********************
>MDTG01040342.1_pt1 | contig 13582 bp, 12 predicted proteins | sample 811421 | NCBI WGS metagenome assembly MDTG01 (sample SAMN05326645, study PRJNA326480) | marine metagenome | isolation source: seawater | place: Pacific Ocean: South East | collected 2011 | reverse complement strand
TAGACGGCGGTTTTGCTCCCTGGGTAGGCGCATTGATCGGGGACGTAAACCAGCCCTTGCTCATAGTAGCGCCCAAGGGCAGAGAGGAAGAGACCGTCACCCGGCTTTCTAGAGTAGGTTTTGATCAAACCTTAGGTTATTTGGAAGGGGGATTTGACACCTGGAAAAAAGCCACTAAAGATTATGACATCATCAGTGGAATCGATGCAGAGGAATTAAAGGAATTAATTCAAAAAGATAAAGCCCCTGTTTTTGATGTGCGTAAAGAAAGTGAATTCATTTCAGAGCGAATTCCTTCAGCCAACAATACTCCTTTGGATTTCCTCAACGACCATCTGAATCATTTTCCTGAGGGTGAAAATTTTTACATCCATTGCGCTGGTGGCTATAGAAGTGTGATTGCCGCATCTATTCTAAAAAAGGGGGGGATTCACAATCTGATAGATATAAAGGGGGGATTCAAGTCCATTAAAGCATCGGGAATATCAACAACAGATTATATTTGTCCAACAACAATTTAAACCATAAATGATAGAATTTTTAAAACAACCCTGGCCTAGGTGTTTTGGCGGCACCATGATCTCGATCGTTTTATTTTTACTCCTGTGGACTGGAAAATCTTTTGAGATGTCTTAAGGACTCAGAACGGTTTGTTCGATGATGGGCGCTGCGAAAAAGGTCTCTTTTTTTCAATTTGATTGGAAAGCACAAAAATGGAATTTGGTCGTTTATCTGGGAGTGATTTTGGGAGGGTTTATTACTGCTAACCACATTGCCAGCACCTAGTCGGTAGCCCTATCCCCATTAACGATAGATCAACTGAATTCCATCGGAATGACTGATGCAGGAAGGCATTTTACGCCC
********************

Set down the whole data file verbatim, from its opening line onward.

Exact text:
>MDTG01040342.1_pt1 | contig 13582 bp, 12 predicted proteins | sample 811421 | NCBI WGS metagenome assembly MDTG01 (sample SAMN05326645, study PRJNA326480) | marine metagenome | isolation source: seawater | place: Pacific Ocean: South East | collected 2011 | reverse complement strand
TAGACGGCGGTTTTGCTCCCTGGGTAGGCGCATTGATCGGGGACGTAAACCAGCCCTTGCTCATAGTAGCGCCCAAGGGCAGAGAGGAAGAGACCGTCACCCGGCTTTCTAGAGTAGGTTTTGATCAAACCTTAGGTTATTTGGAAGGGGGATTTGACACCTGGAAAAAAGCCACTAAAGATTATGACATCATCAGTGGAATCGATGCAGAGGAATTAAAGGAATTAATTCAAAAAGATAAAGCCCCTGTTTTTGATGTGCGTAAAGAAAGTGAATTCATTTCAGAGCGAATTCCTTCAGCCAACAATACTCCTTTGGATTTCCTCAACGACCATCTGAATCATTTTCCTGAGGGTGAAAATTTTTACATCCATTGCGCTGGTGGCTATAGAAGTGTGATTGCCGCATCTATTCTAAAAAAGGGGGGGATTCACAATCTGATAGATATAAAGGGGGGATTCAAGTCCATTAAAGCATCGGGAATATCAACAACAGATTATATTTGTCCAACAACAATTTAAACCATAAATGATAGAATTTTTAAAACAACCCTGGCCTAGGTGTTTTGGCGGCACCATGATCTCGATCGTTTTATTTTTACTCCTGTGGACTGGAAAATCTTTTGAGATGTCTTAAGGACTCAGAACGGTTTGTTCGATGATGGGCGCTGCGAAAAAGGTCTCTTTTTTTCAATTTGATTGGAAAGCACAAAAATGGAATTTGGTCGTTTATCTGGGAGTGATTTTGGGAGGGTTTATTACTGCTAACCACATTGCCAGCACCTAGTCGGTAGCCCTATCCCCATTAACGATAGATCAACTGAATTCCATCGGAATGACTGATGCAGGAAGGCATTTTACGCCC